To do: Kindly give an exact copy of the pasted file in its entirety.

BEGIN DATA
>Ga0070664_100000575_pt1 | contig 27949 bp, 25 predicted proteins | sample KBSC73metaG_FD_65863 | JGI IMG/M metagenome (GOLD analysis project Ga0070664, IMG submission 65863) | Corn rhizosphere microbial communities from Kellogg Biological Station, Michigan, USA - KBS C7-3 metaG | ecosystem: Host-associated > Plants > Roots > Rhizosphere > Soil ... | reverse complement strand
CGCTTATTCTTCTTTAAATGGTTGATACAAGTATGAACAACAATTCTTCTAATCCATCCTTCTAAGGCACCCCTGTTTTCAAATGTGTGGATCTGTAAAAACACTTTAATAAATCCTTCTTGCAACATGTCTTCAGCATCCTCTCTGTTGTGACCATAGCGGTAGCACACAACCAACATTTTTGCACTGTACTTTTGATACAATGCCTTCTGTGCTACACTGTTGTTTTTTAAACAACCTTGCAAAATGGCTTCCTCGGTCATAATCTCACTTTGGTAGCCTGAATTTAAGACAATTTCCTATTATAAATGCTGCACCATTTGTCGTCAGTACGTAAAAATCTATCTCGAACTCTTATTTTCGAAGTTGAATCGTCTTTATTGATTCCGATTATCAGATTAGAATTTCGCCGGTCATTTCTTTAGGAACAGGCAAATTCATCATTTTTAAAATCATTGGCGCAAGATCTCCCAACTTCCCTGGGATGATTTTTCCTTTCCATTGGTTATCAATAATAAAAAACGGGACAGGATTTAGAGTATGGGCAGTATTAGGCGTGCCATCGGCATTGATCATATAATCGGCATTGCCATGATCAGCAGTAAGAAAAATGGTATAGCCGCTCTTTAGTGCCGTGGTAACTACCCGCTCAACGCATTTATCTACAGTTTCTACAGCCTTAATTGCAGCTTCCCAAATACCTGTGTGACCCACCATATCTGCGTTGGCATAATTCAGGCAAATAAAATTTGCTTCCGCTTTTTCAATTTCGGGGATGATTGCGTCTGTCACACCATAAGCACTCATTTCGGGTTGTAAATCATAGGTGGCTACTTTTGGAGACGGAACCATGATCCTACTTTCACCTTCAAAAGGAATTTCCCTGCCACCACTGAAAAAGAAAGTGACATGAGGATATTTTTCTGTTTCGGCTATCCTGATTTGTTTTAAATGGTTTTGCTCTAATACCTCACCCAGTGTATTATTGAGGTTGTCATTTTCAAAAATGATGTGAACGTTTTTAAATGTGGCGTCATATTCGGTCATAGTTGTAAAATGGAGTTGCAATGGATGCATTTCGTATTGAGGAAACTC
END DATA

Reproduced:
>Ga0070664_100000575_pt1 | contig 27949 bp, 25 predicted proteins | sample KBSC73metaG_FD_65863 | JGI IMG/M metagenome (GOLD analysis project Ga0070664, IMG submission 65863) | Corn rhizosphere microbial communities from Kellogg Biological Station, Michigan, USA - KBS C7-3 metaG | ecosystem: Host-associated > Plants > Roots > Rhizosphere > Soil ... | reverse complement strand
CGCTTATTCTTCTTTAAATGGTTGATACAAGTATGAACAACAATTCTTCTAATCCATCCTTCTAAGGCACCCCTGTTTTCAAATGTGTGGATCTGTAAAAACACTTTAATAAATCCTTCTTGCAACATGTCTTCAGCATCCTCTCTGTTGTGACCATAGCGGTAGCACACAACCAACATTTTTGCACTGTACTTTTGATACAATGCCTTCTGTGCTACACTGTTGTTTTTTAAACAACCTTGCAAAATGGCTTCCTCGGTCATAATCTCACTTTGGTAGCCTGAATTTAAGACAATTTCCTATTATAAATGCTGCACCATTTGTCGTCAGTACGTAAAAATCTATCTCGAACTCTTATTTTCGAAGTTGAATCGTCTTTATTGATTCCGATTATCAGATTAGAATTTCGCCGGTCATTTCTTTAGGAACAGGCAAATTCATCATTTTTAAAATCATTGGCGCAAGATCTCCCAACTTCCCTGGGATGATTTTTCCTTTCCATTGGTTATCAATAATAAAAAACGGGACAGGATTTAGAGTATGGGCAGTATTAGGCGTGCCATCGGCATTGATCATATAATCGGCATTGCCATGATCAGCAGTAAGAAAAATGGTATAGCCGCTCTTTAGTGCCGTGGTAACTACCCGCTCAACGCATTTATCTACAGTTTCTACAGCCTTAATTGCAGCTTCCCAAATACCTGTGTGACCCACCATATCTGCGTTGGCATAATTCAGGCAAATAAAATTTGCTTCCGCTTTTTCAATTTCGGGGATGATTGCGTCTGTCACACCATAAGCACTCATTTCGGGTTGTAAATCATAGGTGGCTACTTTTGGAGACGGAACCATGATCCTACTTTCACCTTCAAAAGGAATTTCCCTGCCACCACTGAAAAAGAAAGTGACATGAGGATATTTTTCTGTTTCGGCTATCCTGATTTGTTTTAAATGGTTTTGCTCTAATACCTCACCCAGTGTATTATTGAGGTTGTCATTTTCAAAAATGATGTGAACGTTTTTAAATGTGGCGTCATATTCGGTCATAGTTGTAAAATGGAGTTGCAATGGATGCATTTCGTATTGAGGAAACTC